NoI Not again. A mountain was closed to begin my journey. Then an entire state. Down the east coast: closed. Even when I found things open in Virginia and Kentucky, they was closed the day I was there. Broadway, Beale and Bourbon Streets were mostly closed. Here, I drove an hour back the way I came to find something in the guide book: Fifth Water Hot Springs.

Call me Griswald. Chris Griswald. I was going in. And I’m glad I did. It’s in the guidebook of places to stop if you are going from Salt Lake City to Moab. It has to do with what Irene said going 15 minutes away from a city to find a valley. Now maybe the middle of the summer is not the best time to visit hot springs (unless you are in Iceland), but I’ll be damned if I wasn’t going to walk around the gates and signs after driving through that mess of a highway again. The drunken Scottish guy that invented golf and set out the markers for the Arches National Park Trail? He was in charge of marking the lanes for the road construction on Route 15.

They say the trail is moderately strenuous, about 4 1/2 miles round trip. It sits about 9 nine miles off the highway (I saw cows again!).

I can just imagine coming here in colder weather. As hot is was, I jumped in anyway. It was beautiful, with the warm to hot waters oddly refreshing in the heat. It’s a just a little piece of extraordinary amid the ordinary.

The return strip was less strenuous and the knee is only aching a little bit.

The day started off with learning a few things about bull riding. It’s funny what you learn when you talk to people. A guy was asking me outside about the electric scooters that are seeming to dot a lot of the cities I pas through. I explained and then asked him what he was doing in town. He was from a small town in California and was here for a bull riding competition.

It just always looked to me like a person hanging on for dear life and being whipped around like a rag doll. It turns out, that is the way it is supposed to look. The rules are pretty simple. You hold onto the bull with one hand and can’t touch the bull or your body with the other hand. It becomes a counter weight. A bull rider has to guess what the bull is going to do and react instinctively. Each move is in counter to the bull’s movements.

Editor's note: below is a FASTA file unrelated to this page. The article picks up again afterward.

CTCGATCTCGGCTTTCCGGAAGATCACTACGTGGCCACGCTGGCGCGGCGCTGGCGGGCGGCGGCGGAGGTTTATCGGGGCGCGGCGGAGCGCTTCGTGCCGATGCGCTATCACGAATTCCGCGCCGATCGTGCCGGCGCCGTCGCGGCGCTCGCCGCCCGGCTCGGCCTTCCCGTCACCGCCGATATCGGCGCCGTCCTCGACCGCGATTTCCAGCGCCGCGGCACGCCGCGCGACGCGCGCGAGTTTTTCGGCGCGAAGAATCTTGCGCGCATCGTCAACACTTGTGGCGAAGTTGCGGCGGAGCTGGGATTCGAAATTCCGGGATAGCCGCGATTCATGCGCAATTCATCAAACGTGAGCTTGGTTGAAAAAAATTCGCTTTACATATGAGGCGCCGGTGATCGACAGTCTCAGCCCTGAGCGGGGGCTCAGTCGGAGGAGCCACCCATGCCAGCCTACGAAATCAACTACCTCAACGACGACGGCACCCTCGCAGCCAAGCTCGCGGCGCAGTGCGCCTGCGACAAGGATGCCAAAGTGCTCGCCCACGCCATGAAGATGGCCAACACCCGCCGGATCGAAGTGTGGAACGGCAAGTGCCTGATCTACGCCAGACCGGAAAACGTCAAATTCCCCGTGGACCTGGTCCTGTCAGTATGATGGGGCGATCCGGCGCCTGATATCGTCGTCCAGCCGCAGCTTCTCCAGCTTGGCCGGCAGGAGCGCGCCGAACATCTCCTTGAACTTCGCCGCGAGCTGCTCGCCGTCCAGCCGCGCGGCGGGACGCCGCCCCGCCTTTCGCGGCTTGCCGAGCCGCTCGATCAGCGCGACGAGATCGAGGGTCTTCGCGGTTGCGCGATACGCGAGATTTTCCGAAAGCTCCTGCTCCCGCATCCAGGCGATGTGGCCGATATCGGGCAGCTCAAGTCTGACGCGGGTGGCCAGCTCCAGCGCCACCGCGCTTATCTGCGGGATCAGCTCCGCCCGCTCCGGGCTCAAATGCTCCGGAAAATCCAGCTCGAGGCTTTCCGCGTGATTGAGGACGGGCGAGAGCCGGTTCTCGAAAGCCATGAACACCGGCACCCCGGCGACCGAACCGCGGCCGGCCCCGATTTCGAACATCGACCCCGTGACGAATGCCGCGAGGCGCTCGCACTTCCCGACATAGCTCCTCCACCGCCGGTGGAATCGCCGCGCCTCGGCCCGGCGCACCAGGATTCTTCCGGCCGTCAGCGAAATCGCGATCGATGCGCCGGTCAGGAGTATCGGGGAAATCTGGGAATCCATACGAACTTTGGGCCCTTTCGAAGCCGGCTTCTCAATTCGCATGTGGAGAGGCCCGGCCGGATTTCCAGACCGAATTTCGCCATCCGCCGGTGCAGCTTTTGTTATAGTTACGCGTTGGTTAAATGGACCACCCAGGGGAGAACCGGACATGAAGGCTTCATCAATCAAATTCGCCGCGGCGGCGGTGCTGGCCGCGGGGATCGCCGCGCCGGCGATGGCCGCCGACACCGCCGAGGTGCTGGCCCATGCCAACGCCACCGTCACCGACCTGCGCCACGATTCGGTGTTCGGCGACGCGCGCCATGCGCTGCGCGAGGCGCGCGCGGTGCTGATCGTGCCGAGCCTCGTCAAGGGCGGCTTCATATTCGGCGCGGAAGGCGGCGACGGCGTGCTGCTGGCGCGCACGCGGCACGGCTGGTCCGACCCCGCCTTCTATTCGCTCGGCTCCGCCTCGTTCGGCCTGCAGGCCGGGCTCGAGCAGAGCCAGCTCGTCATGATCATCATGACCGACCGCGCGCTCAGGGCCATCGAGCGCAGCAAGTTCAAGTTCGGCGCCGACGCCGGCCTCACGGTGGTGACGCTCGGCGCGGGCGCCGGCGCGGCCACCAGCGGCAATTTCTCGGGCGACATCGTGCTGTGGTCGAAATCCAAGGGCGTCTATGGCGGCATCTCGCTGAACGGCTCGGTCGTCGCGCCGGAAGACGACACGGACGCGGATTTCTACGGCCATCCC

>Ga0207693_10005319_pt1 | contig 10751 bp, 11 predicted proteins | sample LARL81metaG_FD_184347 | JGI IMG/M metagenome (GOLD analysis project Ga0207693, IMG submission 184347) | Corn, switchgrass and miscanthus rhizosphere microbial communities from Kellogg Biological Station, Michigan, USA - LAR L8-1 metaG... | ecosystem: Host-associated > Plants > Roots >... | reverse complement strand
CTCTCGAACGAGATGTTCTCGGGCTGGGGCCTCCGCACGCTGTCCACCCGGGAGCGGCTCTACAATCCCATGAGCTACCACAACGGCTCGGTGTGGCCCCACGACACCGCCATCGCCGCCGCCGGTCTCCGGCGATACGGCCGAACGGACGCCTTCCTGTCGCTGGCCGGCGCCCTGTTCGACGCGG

“You always keep your eyes on the bull’s shoulders,” the guy said. “Where your eyes go, you will follow. So if the bull is getting close to the fence, and you get nervous and look at the fence, you’re going to end up on the fence.”

That’s a life lesson right there. Ignoring “Closed!” signs not so much.

But I’m about to go out for dinner and call it a day. I haven’t been sleeping too well and have a long drive tomorrow through a lot of desert. Salt Lake City is an interesting place. As much as I think the road crews really screwed up the job marking the new lanes for construction, the thing that jumps out at me about the highway is it moves fast and smooth. The streets in downtown are really wide. It is just so much more open than back east. I wonder if that has something to do with being settled later and having the room to build right at first instead of trying to fit more roadway into an existing plan?

There is a lot more to do and see around here. The great outdoors in all four seasons and just a short drive away, from spelunking to skiing–I wouldn’t recommend the two together. I’d love to visit in the fall or winter. Or even another summer. I wouldn’t mind heading out to the Great Salt Lake again and going for a swim and seeing if I can find those antelope.

People ask me what place I have liked the most. I’m just enjoying the ride, keeping my eyes on the bull’s shoulders.


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